John K Jordan
>>>How much of a pith does Holly have? Is it likely to crack as it dries, like Maple? A friend just brought me two large trunk pieces of Holly and I'm unsure about how to cut and dry them. Any advice is appreciated.
Jerry, I love to use holly and have sawn and dried a fair amount. I am no expert but here are some things I've learned:
- As mentioned, Holly is known to stain and turn ugly but can be bleached. It is notoriously difficult to dry. To keep it white the experts (Gene Wengert, etc) recommend cutting the tree ONLY in the dead of winter when it is dormant, processing into boards/blanks, and drying. The holly I've cut in winter and sealed well with anchorseal has dried white. That I've cut at any other time of the year has turned ugly grey/greenish grey. Wengert also recommends drying fast which means a kiln but all mine is air dried.
- A gentleman on another forum chronicled his extensive chemical experiments to try to keep holly cut in warm weather from staining. None were successful.
- Holly is also notoriously unstable as it dries. I've had turning blanks crack down sides when cut a little too close to the pith. I've had longer pieces cut close to and at an angle to the pith cup, bow, and twist in "exciting" ways. (The angle and proximity to the pith almost predicts the type and amount of distortion.) How close is too close? Good question - probably depends on the size of the log as well as the differences in individual trees.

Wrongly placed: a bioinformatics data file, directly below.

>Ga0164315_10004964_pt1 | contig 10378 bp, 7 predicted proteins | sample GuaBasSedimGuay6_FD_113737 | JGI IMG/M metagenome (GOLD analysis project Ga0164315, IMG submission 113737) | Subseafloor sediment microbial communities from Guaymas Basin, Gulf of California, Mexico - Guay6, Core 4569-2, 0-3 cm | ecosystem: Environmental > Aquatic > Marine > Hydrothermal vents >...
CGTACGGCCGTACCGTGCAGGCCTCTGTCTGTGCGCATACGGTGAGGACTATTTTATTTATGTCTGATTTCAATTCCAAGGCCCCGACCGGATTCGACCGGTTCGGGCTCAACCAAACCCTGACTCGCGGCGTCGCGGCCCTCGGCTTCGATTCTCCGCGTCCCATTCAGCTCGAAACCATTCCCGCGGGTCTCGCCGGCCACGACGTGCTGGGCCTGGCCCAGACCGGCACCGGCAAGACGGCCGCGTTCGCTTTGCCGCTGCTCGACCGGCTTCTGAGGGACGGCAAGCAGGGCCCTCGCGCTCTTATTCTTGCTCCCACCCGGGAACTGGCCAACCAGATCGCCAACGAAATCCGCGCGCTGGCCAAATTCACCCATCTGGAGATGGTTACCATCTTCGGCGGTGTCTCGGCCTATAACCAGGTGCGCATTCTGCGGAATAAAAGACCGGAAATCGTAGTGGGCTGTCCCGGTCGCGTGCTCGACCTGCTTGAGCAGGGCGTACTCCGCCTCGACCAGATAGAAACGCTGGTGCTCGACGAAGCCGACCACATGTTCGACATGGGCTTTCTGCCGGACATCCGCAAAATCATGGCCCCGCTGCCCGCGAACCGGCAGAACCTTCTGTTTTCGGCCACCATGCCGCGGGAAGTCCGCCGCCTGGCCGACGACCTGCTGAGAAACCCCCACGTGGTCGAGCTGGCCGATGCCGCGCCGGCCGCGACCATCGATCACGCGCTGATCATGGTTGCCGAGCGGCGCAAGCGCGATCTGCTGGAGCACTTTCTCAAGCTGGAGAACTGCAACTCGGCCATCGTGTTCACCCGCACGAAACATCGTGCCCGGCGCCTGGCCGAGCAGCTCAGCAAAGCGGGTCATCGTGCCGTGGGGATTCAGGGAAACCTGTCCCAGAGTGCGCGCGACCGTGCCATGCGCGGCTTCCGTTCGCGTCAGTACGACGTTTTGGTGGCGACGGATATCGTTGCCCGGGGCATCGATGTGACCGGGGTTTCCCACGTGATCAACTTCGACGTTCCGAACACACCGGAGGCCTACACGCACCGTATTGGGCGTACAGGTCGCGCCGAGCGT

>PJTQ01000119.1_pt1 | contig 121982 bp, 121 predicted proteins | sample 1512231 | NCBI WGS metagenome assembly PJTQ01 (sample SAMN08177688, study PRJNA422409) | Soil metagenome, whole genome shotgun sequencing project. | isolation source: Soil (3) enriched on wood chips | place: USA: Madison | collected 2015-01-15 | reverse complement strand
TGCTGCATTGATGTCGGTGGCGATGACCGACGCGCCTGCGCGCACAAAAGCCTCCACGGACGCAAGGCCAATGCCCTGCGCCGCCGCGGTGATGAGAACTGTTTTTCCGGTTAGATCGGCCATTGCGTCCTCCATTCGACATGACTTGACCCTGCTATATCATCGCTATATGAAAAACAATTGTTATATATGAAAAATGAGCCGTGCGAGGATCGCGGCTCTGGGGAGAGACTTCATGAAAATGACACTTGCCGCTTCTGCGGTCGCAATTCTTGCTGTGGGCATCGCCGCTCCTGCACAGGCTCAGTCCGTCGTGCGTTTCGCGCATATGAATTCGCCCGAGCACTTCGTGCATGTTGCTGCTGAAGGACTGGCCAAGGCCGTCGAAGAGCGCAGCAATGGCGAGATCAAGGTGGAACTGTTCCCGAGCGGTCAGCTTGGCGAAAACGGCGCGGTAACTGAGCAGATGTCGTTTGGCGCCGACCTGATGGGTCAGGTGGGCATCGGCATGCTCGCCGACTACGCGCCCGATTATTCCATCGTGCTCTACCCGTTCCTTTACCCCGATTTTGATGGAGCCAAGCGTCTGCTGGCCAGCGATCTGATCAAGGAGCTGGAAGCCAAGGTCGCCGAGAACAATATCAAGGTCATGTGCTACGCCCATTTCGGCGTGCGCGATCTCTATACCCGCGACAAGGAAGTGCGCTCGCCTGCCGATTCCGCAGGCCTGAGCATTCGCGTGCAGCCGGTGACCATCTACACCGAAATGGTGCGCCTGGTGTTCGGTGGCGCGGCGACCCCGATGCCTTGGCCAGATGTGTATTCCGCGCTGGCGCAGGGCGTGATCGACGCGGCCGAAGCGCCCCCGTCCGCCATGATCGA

- I find blanks cut from larger holly trees are far easier to dry successfully than those from smaller diameter. The biggest reason is probably the blanks can be cut from the outer parts of the log where the T/R shrinkage across the blank is more uniform within the blank. Quartersawn boards or face turning blanks of course warp far less. I've successfully dried some fairly large square and rectangular blanks (some 3-4" thick, up to maybe 8" wide) cut from 18-20+" rounds. These, of course, take a while to dry - my largest have been air drying indoors for around 10 years. (The hardest thing is finding holly that big!!)
- When I cut blanks (such as spindle squares), as well as sealing the end grain I also wax the side or sides closest to the pith. This seems to help somewhat. If I fail to do this the holly sometimes has cracks in a day or two. I do the same for dogwood, another wood unstable until dry.
- You can find pure white holly at times for sale but it is expensive and not easy to find. A guy I know used to order it to use on his rose engine.
- Holly doesn't spalt worth a hoot. Well, it spalts OK but the times I've tried I've never gotten the black zone lines we look for, just the indistinct blotchy colored areas from the true fungal spalting. Maybe the fungii in holly just play too well together!
- When I process holly for turning I cut, wax, partially dry (most of the warping seems to happen within the first few months), then put back on the bandsaw and trim square, then re-wax the end grain. This lets me see if it stayed white and mark or remove any defects. In my experience if it's white then it will stay white.
Maybe of interest: http://www.wood-database.com/holly/ He mentions holly has a lot of knots which may compound drying problems since each has it's own pith, but I've been lucky I guess to mostly get clear holly.
When I do get beautifully white holly I guard it selfishly! Maybe I should get a shop safe...
I love holly for spindle turning: